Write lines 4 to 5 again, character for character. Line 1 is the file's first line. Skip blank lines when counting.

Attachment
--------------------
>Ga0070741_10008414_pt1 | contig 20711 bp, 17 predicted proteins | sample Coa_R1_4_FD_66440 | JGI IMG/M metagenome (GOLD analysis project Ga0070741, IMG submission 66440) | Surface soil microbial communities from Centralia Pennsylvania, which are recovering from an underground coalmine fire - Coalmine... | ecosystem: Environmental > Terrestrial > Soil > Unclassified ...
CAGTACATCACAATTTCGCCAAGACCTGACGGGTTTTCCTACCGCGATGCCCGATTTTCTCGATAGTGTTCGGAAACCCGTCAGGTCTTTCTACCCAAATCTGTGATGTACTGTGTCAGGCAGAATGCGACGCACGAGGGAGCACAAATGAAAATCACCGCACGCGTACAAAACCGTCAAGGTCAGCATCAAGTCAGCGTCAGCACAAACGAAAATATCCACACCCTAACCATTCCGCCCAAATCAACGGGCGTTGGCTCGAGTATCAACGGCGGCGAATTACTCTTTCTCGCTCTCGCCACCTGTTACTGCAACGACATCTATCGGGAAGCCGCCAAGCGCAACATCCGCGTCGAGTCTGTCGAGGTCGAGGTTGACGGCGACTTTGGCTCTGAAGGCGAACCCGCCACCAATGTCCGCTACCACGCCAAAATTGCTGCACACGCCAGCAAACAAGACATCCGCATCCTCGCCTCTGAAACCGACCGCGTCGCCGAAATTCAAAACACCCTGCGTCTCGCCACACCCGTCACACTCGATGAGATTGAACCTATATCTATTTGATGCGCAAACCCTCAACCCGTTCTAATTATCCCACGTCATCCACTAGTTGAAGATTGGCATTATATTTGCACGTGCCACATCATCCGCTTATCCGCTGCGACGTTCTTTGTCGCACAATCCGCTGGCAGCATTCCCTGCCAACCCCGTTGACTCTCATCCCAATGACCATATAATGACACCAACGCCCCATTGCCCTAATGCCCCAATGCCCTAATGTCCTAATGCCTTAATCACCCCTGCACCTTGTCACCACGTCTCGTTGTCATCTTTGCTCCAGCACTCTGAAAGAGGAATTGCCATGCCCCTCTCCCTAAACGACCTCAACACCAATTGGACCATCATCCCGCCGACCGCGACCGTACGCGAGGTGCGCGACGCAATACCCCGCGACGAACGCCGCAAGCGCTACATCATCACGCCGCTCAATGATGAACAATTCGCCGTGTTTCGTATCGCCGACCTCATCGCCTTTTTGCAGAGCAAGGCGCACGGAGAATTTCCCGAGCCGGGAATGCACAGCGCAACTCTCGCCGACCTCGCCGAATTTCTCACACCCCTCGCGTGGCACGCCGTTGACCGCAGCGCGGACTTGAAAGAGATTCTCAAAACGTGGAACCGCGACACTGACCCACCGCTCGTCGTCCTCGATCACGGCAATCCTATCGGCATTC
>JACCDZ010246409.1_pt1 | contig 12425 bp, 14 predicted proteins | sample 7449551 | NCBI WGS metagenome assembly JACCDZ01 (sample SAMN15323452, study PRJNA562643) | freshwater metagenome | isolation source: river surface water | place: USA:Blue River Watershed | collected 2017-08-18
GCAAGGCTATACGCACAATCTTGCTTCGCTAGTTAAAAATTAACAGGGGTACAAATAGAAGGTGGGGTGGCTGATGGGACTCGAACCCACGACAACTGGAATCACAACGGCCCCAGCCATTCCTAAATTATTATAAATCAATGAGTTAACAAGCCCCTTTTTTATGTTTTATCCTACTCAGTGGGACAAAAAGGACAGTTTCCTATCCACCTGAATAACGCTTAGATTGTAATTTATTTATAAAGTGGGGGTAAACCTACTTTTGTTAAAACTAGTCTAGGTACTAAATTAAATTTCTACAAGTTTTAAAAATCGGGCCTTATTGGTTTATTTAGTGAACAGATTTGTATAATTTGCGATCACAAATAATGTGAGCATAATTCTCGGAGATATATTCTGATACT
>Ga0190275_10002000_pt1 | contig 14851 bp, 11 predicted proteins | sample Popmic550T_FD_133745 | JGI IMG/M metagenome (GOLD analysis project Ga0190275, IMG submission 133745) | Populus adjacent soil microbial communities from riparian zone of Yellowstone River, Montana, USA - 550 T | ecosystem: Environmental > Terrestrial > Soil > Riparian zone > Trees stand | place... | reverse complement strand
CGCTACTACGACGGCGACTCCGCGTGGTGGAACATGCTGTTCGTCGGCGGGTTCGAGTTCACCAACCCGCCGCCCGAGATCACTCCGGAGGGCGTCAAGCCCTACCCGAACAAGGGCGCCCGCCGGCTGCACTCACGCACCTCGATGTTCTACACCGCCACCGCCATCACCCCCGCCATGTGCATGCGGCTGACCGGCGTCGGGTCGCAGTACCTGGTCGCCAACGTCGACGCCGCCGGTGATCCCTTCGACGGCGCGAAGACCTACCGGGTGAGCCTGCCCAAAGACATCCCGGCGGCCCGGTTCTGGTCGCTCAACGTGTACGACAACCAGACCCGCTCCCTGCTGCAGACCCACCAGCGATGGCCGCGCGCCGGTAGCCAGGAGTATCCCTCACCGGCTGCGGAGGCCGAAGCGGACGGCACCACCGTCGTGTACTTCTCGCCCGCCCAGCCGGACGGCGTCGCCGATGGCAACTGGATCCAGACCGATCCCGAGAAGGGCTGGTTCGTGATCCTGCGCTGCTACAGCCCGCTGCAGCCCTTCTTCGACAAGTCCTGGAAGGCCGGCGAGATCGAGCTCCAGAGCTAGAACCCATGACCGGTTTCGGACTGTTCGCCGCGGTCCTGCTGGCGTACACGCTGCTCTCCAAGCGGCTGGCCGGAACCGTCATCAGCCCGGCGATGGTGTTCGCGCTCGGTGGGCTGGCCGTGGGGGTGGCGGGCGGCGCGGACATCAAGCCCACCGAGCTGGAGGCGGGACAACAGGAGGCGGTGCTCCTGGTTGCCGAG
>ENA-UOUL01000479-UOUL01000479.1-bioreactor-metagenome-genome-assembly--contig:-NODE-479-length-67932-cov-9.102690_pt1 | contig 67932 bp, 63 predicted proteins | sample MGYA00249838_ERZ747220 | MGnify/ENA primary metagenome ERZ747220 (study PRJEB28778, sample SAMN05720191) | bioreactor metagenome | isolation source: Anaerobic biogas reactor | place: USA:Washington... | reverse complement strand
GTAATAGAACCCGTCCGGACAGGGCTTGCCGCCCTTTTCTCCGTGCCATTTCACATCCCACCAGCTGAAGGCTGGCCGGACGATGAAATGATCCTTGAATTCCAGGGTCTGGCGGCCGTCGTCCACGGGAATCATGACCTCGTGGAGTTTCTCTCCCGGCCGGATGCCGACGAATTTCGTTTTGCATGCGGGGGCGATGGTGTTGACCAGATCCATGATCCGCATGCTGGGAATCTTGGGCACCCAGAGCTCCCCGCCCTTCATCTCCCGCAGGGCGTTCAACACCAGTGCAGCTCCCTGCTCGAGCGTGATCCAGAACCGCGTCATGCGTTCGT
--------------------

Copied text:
GCAAGGCTATACGCACAATCTTGCTTCGCTAGTTAAAAATTAACAGGGGTACAAATAGAAGGTGGGGTGGCTGATGGGACTCGAACCCACGACAACTGGAATCACAACGGCCCCAGCCATTCCTAAATTATTATAAATCAATGAGTTAACAAGCCCCTTTTTTATGTTTTATCCTACTCAGTGGGACAAAAAGGACAGTTTCCTATCCACCTGAATAACGCTTAGATTGTAATTTATTTATAAAGTGGGGGTAAACCTACTTTTGTTAAAACTAGTCTAGGTACTAAATTAAATTTCTACAAGTTTTAAAAATCGGGCCTTATTGGTTTATTTAGTGAACAGATTTGTATAATTTGCGATCACAAATAATGTGAGCATAATTCTCGGAGATATATTCTGATACT
>Ga0190275_10002000_pt1 | contig 14851 bp, 11 predicted proteins | sample Popmic550T_FD_133745 | JGI IMG/M metagenome (GOLD analysis project Ga0190275, IMG submission 133745) | Populus adjacent soil microbial communities from riparian zone of Yellowstone River, Montana, USA - 550 T | ecosystem: Environmental > Terrestrial > Soil > Riparian zone > Trees stand | place... | reverse complement strand